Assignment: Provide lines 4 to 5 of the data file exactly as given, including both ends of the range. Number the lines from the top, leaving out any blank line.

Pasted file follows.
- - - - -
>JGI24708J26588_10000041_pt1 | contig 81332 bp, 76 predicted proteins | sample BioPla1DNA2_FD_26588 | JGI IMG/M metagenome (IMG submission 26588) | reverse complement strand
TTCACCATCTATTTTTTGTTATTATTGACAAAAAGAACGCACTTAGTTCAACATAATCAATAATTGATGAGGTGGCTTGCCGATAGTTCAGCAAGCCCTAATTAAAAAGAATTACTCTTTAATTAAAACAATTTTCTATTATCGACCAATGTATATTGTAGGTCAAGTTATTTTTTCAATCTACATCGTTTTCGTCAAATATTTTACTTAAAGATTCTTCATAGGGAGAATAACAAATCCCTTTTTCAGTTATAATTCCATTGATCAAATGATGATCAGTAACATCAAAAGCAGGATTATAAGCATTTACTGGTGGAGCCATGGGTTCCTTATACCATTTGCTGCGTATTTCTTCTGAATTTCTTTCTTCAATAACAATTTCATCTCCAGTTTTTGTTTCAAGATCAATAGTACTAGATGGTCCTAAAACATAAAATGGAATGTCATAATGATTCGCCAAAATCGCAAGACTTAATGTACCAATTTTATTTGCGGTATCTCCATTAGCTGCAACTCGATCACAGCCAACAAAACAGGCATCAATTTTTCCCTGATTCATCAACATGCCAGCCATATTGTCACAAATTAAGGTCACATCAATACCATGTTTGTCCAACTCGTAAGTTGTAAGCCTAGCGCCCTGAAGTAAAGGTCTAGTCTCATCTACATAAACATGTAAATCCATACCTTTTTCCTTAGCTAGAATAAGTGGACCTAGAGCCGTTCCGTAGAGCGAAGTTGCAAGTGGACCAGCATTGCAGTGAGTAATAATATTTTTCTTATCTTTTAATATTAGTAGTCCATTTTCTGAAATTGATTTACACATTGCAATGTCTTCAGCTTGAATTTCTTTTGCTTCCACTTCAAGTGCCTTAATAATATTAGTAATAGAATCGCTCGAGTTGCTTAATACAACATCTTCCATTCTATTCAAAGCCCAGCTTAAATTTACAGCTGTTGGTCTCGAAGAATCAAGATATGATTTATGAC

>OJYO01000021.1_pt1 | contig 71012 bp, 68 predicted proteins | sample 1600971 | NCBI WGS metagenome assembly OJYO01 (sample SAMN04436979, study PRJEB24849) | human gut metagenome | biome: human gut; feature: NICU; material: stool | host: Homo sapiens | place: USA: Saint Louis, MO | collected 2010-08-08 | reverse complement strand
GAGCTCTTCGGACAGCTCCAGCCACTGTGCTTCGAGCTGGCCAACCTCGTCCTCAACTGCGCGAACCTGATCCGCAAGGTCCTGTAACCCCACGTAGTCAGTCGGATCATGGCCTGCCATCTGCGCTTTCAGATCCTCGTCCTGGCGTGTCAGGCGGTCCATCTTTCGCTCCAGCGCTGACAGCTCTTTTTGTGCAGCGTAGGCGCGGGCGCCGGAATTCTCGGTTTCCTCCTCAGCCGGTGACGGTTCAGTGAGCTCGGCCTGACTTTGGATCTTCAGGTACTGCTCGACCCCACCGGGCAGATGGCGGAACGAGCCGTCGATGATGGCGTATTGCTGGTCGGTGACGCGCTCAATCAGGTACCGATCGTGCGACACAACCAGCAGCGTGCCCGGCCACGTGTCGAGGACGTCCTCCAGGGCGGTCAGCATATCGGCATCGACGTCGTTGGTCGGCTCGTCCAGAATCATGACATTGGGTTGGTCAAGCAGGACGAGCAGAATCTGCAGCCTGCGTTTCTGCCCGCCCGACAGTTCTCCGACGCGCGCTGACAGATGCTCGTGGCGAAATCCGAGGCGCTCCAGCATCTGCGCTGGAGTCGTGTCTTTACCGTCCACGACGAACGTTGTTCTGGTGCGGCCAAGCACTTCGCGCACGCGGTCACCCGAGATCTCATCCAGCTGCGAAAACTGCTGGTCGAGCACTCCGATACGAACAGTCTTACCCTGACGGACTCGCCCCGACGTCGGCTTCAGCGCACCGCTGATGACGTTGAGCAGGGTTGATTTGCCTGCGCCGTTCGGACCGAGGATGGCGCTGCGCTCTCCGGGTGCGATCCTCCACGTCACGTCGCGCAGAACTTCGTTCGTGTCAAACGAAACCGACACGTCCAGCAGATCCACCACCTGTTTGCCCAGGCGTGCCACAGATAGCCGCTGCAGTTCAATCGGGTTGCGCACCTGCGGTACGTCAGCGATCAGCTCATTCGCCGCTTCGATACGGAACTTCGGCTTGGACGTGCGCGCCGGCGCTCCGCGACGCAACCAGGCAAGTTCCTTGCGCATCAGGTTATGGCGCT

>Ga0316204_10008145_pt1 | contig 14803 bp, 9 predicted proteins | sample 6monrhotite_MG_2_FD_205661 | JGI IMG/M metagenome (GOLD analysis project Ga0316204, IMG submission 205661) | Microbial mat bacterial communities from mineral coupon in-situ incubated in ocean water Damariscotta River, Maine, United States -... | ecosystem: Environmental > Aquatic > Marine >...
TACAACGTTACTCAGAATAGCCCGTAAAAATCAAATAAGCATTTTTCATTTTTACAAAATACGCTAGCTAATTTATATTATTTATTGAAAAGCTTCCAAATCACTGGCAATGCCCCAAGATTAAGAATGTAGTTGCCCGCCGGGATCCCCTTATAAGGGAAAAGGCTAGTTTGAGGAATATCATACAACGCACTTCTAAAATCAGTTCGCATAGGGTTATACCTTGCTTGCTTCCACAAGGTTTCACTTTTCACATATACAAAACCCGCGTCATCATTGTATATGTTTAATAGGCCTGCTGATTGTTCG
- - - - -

GAGCTCTTCGGACAGCTCCAGCCACTGTGCTTCGAGCTGGCCAACCTCGTCCTCAACTGCGCGAACCTGATCCGCAAGGTCCTGTAACCCCACGTAGTCAGTCGGATCATGGCCTGCCATCTGCGCTTTCAGATCCTCGTCCTGGCGTGTCAGGCGGTCCATCTTTCGCTCCAGCGCTGACAGCTCTTTTTGTGCAGCGTAGGCGCGGGCGCCGGAATTCTCGGTTTCCTCCTCAGCCGGTGACGGTTCAGTGAGCTCGGCCTGACTTTGGATCTTCAGGTACTGCTCGACCCCACCGGGCAGATGGCGGAACGAGCCGTCGATGATGGCGTATTGCTGGTCGGTGACGCGCTCAATCAGGTACCGATCGTGCGACACAACCAGCAGCGTGCCCGGCCACGTGTCGAGGACGTCCTCCAGGGCGGTCAGCATATCGGCATCGACGTCGTTGGTCGGCTCGTCCAGAATCATGACATTGGGTTGGTCAAGCAGGACGAGCAGAATCTGCAGCCTGCGTTTCTGCCCGCCCGACAGTTCTCCGACGCGCGCTGACAGATGCTCGTGGCGAAATCCGAGGCGCTCCAGCATCTGCGCTGGAGTCGTGTCTTTACCGTCCACGACGAACGTTGTTCTGGTGCGGCCAAGCACTTCGCGCACGCGGTCACCCGAGATCTCATCCAGCTGCGAAAACTGCTGGTCGAGCACTCCGATACGAACAGTCTTACCCTGACGGACTCGCCCCGACGTCGGCTTCAGCGCACCGCTGATGACGTTGAGCAGGGTTGATTTGCCTGCGCCGTTCGGACCGAGGATGGCGCTGCGCTCTCCGGGTGCGATCCTCCACGTCACGTCGCGCAGAACTTCGTTCGTGTCAAACGAAACCGACACGTCCAGCAGATCCACCACCTGTTTGCCCAGGCGTGCCACAGATAGCCGCTGCAGTTCAATCGGGTTGCGCACCTGCGGTACGTCAGCGATCAGCTCATTCGCCGCTTCGATACGGAACTTCGGCTTGGACGTGCGCGCCGGCGCTCCGCGACGCAACCAGGCAAGTTCCTTGCGCATCAGGTTATGGCGCT

>Ga0316204_10008145_pt1 | contig 14803 bp, 9 predicted proteins | sample 6monrhotite_MG_2_FD_205661 | JGI IMG/M metagenome (GOLD analysis project Ga0316204, IMG submission 205661) | Microbial mat bacterial communities from mineral coupon in-situ incubated in ocean water Damariscotta River, Maine, United States -... | ecosystem: Environmental > Aquatic > Marine >...